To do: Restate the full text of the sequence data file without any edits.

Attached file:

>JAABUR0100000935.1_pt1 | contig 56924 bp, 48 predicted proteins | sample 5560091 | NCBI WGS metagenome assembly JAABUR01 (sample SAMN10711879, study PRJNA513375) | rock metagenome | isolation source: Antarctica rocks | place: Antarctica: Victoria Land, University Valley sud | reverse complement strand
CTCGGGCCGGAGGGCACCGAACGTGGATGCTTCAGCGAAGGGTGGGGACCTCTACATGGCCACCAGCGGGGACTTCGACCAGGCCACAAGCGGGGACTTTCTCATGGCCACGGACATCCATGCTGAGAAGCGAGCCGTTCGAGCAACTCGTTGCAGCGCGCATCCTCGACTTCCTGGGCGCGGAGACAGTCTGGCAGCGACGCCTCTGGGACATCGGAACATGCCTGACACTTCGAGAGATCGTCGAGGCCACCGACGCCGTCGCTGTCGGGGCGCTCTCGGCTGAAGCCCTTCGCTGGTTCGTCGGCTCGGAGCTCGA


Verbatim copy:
>JAABUR0100000935.1_pt1 | contig 56924 bp, 48 predicted proteins | sample 5560091 | NCBI WGS metagenome assembly JAABUR01 (sample SAMN10711879, study PRJNA513375) | rock metagenome | isolation source: Antarctica rocks | place: Antarctica: Victoria Land, University Valley sud | reverse complement strand
CTCGGGCCGGAGGGCACCGAACGTGGATGCTTCAGCGAAGGGTGGGGACCTCTACATGGCCACCAGCGGGGACTTCGACCAGGCCACAAGCGGGGACTTTCTCATGGCCACGGACATCCATGCTGAGAAGCGAGCCGTTCGAGCAACTCGTTGCAGCGCGCATCCTCGACTTCCTGGGCGCGGAGACAGTCTGGCAGCGACGCCTCTGGGACATCGGAACATGCCTGACACTTCGAGAGATCGTCGAGGCCACCGACGCCGTCGCTGTCGGGGCGCTCTCGGCTGAAGCCCTTCGCTGGTTCGTCGGCTCGGAGCTCGA